Why Zakat groups are not successful

EDITORIAL | November 5, 2017

“…perhaps, one important question to be answered is: Who is legally and morally authorized to solicit Zakat?”

Zakat organizations proliferate in the country, felt especially during Muharram, the first month of Muslim’s Hijrah Year, the last month in which to pay Zakat for the previous year. It is just like paying income tax in the month of April of the current year for the previous year.

The month of Muharram has gone for we are now in Safar, the second month of Hijrah, and if we may ask: ”How far have these organizations gone in the campaign of paying Zakat? The answer that no one can deny is: “Not far!”

In the word of an expert, most, if not all, of these organizations are not successful in their campaign. They received only a minute portion of the amount supposed to be paid by obliged rich Muslims. In short, the real purpose of Zakat has not truly been achieved every year.

Zakat organizations here as compared to those abroad have not shown considerable accomplishment. And why?

“Perhaps,” said Mr. Amanoding Ismail, head of the Philippine Association of Islamic Accountants (PAIA) which published a book on related subjects, “there may be something wrong in implementing Zakat here.”

He said instead of letting the rich among Muslims pay Zakat, more of these organizations receive from mostly poor individuals. “Because rich Muslims directly give their Zakat to their close relatives than to these organizations,” Ismail said.

It may mean there is not much trust established. The Zakat organizations have yet to establish credibility and reliance so that those who are willing can channel through them their Zakat.

Some organizations conduct info drive among Muslims either in their offices and homes or in public using practically all media outlets on the obligation to pay Zakat. There were even instances in which school children were asked to give sadaqah when as a matter of Islamic precept, they are among those who are entitled to receive Zakat and other forms of charity.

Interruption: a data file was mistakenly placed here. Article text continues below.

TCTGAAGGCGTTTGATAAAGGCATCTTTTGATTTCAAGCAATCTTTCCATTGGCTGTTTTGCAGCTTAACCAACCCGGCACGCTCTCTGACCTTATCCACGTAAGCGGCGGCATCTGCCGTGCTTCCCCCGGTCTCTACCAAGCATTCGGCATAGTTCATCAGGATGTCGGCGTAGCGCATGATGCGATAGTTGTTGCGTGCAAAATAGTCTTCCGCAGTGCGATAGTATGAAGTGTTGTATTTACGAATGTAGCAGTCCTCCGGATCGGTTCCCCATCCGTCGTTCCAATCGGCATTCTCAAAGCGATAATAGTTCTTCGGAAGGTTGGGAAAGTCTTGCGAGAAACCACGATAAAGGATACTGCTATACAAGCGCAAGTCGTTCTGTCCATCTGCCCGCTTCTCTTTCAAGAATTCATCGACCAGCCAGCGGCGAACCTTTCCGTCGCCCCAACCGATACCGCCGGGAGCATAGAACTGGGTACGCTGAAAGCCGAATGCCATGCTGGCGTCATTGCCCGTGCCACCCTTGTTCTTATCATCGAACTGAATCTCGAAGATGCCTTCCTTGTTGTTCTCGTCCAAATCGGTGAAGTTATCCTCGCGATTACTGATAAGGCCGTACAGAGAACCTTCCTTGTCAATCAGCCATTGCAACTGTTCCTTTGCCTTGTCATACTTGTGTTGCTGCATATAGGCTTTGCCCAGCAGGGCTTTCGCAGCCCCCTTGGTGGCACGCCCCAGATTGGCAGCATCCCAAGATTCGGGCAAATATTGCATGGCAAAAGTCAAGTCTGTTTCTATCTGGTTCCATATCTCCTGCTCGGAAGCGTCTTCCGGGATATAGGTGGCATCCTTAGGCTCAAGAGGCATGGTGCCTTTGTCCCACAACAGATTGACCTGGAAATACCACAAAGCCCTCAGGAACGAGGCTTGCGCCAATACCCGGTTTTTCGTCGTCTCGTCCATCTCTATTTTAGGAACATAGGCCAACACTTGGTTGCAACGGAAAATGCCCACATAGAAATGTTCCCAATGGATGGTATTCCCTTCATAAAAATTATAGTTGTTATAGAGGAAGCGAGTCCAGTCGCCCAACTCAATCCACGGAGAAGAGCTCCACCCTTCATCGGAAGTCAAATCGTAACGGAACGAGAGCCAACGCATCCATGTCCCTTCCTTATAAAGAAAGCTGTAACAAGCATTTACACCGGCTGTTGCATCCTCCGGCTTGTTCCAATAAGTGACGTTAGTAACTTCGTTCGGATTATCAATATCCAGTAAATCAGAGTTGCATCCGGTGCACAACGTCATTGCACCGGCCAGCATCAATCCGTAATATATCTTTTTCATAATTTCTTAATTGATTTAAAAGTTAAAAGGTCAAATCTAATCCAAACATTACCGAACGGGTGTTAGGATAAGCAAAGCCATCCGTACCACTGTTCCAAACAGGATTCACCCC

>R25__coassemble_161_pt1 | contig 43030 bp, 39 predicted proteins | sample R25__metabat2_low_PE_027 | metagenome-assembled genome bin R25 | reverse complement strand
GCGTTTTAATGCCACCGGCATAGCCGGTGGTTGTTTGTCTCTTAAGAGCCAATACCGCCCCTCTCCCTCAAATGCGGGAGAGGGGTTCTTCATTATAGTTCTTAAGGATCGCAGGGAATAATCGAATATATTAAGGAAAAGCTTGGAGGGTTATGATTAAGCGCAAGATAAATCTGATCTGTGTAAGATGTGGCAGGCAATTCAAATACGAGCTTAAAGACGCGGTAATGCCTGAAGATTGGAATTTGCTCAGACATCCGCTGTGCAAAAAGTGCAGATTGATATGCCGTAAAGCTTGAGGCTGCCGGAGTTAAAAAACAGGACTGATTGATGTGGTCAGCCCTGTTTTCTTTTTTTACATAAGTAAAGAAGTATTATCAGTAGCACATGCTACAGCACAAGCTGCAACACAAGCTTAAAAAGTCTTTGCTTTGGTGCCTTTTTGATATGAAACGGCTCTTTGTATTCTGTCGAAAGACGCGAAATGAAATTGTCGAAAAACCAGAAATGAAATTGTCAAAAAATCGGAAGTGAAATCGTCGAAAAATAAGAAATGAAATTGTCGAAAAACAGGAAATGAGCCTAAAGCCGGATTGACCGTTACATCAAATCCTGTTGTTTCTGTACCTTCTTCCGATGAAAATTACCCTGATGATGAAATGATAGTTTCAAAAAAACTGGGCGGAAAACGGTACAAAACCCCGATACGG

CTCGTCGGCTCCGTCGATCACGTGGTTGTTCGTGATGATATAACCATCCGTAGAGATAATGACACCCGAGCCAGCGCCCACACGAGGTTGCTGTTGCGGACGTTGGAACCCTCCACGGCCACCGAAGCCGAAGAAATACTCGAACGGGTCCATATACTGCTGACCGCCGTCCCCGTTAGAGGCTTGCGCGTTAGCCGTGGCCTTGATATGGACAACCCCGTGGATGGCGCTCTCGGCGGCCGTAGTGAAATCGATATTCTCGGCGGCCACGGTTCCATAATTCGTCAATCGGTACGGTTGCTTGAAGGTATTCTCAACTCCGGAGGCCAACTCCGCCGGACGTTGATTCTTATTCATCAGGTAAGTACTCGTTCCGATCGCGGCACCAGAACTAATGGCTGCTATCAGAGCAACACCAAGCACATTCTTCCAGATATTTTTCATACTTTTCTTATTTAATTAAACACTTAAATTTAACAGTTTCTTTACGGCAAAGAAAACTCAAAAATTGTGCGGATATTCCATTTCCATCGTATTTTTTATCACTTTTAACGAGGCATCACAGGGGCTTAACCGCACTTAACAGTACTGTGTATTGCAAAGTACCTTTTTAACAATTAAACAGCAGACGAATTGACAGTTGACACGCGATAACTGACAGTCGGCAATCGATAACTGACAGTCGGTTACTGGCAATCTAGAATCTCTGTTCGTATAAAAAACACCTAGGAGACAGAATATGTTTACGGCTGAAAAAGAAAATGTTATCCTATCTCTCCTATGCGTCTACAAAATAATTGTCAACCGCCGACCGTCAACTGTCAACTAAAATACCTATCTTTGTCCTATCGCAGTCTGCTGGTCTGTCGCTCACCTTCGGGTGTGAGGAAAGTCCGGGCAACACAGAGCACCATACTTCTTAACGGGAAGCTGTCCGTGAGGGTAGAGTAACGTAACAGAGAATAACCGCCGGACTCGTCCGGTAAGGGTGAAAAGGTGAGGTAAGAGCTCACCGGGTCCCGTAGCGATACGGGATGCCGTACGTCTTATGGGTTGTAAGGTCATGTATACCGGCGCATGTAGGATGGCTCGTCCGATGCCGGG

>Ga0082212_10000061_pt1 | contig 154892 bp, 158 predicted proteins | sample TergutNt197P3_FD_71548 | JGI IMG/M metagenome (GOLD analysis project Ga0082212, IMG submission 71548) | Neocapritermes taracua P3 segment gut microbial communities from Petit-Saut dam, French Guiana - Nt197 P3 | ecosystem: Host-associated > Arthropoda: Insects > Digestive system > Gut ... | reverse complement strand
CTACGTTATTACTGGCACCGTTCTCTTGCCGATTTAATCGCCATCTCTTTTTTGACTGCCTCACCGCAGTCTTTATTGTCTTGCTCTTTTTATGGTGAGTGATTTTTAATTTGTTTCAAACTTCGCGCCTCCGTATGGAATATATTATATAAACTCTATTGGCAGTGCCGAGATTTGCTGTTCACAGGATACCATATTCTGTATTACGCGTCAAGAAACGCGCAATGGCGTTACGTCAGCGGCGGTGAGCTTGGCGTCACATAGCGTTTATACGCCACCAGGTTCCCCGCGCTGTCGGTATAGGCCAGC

But Zakat collection in the Philippines is indeed unsuccessful if we talk of how much should be given by all those Muslims obliged to do so. And also, it is obvious that no Zakat organization in the Philippines has ever established projects such as learning center, health centers, scholarship grants and other facilities.

Zakat is among the vital pillar of Islam, next only to Salat (Ritual Prayer). It is an annual obligation to pay a 0.25 percentum (or 1 of every 40) of a Muslim’s net income in cash and tenth ganta of a Cavan of excess grains after all deductions of necessary expenses made.

There are eight Muslims who are entitled to receive Zakat:

  1. The poor (al-fuqarâ’), meaning low-income or indigent.
  2. The needy (al-masâkîn), meaning someone who is in difficulty.
  3. Zakat administrators.
  4. Those whose hearts are to be reconciled, meaning new Muslims and friends of the Muslim community.
  5. Those in bondage (slaves and captives).
  6. The debt-ridden.
  7. In the cause of God.
  8. The wayfarer, meaning those who are stranded or traveling with few resources.

But, perhaps, one important question to be answered is: “Who are legally and morally authorized to solicit Zakat.


Categories: Editorial

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